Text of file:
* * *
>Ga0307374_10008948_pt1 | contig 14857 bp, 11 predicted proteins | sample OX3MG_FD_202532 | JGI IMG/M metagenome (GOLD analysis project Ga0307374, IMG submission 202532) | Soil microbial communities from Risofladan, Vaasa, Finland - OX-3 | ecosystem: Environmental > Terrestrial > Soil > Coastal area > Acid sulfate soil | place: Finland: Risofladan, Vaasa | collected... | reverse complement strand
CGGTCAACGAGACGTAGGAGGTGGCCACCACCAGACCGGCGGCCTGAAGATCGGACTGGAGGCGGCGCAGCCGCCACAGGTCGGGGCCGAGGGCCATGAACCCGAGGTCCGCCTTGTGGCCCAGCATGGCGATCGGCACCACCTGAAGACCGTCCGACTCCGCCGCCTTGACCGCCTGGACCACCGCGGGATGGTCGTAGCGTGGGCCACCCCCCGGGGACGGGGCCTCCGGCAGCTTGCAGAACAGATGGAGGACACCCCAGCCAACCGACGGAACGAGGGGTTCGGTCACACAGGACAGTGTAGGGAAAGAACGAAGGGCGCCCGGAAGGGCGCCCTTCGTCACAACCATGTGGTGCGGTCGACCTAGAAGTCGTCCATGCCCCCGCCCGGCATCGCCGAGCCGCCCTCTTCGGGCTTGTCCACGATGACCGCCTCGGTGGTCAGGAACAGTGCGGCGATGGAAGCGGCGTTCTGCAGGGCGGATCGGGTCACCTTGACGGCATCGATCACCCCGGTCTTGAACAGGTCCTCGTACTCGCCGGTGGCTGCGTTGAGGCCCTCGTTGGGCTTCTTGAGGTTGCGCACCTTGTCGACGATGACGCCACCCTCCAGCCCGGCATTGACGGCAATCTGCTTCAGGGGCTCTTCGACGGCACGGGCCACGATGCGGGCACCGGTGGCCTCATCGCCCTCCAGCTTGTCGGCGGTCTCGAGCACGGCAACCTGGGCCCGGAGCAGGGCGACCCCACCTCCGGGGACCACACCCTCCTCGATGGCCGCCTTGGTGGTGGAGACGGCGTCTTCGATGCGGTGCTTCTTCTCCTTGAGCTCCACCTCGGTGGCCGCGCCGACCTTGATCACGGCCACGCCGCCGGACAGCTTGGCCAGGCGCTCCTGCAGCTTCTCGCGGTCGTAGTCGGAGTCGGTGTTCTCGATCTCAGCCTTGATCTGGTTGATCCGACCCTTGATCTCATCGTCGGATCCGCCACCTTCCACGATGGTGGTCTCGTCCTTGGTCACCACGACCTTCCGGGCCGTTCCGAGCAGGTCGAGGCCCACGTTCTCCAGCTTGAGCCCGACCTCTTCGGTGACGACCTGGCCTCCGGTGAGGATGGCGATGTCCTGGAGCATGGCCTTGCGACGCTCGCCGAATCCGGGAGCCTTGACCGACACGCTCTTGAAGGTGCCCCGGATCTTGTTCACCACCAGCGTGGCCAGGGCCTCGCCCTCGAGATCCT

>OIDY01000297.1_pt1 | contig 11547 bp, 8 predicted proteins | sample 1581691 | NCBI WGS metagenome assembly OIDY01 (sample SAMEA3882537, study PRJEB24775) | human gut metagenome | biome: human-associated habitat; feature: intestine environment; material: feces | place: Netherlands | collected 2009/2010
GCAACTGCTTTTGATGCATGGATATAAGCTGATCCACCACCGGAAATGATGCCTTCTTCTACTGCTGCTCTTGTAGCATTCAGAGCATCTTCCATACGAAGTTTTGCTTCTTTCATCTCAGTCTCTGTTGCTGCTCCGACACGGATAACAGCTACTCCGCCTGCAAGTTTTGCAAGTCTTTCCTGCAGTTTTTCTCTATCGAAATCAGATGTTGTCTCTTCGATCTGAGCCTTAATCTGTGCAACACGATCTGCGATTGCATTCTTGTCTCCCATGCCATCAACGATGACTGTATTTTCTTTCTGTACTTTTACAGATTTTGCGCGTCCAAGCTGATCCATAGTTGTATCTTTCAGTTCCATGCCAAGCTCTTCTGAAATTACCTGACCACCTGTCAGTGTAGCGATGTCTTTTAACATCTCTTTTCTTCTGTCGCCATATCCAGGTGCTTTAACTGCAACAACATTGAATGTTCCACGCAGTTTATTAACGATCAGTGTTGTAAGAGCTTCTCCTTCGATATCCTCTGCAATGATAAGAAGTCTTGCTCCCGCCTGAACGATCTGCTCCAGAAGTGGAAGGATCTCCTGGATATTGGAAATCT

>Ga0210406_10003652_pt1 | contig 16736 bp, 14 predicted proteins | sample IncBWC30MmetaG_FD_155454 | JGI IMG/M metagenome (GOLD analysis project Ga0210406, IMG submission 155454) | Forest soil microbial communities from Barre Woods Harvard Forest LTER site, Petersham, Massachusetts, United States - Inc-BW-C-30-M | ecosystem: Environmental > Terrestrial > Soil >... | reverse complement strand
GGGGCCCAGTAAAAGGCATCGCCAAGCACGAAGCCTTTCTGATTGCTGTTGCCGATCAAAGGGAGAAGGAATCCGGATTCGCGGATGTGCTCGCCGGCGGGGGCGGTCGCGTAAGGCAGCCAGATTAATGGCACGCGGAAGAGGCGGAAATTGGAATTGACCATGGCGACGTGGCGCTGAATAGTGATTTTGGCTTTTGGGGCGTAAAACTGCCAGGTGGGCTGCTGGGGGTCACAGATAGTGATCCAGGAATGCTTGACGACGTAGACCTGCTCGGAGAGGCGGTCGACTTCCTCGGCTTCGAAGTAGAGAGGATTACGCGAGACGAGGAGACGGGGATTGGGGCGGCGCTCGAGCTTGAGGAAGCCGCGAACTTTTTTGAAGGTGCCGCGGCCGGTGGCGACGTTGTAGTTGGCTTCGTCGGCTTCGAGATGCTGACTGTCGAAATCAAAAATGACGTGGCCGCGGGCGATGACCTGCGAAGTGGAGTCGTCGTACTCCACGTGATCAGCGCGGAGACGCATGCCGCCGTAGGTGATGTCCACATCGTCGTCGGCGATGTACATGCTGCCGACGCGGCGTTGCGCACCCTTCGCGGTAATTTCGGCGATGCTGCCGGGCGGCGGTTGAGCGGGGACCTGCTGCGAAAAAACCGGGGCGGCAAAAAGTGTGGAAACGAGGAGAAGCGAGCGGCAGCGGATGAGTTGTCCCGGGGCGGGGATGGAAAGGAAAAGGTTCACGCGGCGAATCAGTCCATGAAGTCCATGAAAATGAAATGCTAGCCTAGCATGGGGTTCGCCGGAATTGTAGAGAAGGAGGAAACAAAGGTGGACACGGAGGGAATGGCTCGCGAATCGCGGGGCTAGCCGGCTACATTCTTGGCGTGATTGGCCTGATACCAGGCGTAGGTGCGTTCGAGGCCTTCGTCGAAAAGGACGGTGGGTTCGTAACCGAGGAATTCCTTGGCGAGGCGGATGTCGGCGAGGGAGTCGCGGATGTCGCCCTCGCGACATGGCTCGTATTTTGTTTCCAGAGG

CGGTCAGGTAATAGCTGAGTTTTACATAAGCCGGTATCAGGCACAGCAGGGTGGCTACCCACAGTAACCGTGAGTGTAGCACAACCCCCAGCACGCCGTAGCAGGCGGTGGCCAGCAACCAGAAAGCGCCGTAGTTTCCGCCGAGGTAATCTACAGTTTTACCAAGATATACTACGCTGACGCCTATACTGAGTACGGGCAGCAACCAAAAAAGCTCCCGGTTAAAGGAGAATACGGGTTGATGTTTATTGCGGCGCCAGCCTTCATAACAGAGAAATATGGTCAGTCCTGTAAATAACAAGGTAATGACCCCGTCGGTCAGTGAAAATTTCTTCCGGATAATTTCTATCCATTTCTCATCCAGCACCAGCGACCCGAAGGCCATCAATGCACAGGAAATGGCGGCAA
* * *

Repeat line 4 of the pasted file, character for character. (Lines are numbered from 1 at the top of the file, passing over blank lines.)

GCAACTGCTTTTGATGCATGGATATAAGCTGATCCACCACCGGAAATGATGCCTTCTTCTACTGCTGCTCTTGTAGCATTCAGAGCATCTTCCATACGAAGTTTTGCTTCTTTCATCTCAGTCTCTGTTGCTGCTCCGACACGGATAACAGCTACTCCGCCTGCAAGTTTTGCAAGTCTTTCCTGCAGTTTTTCTCTATCGAAATCAGATGTTGTCTCTTCGATCTGAGCCTTAATCTGTGCAACACGATCTGCGATTGCATTCTTGTCTCCCATGCCATCAACGATGACTGTATTTTCTTTCTGTACTTTTACAGATTTTGCGCGTCCAAGCTGATCCATAGTTGTATCTTTCAGTTCCATGCCAAGCTCTTCTGAAATTACCTGACCACCTGTCAGTGTAGCGATGTCTTTTAACATCTCTTTTCTTCTGTCGCCATATCCAGGTGCTTTAACTGCAACAACATTGAATGTTCCACGCAGTTTATTAACGATCAGTGTTGTAAGAGCTTCTCCTTCGATATCCTCTGCAATGATAAGAAGTCTTGCTCCCGCCTGAACGATCTGCTCCAGAAGTGGAAGGATCTCCTGGATATTGGAAATCT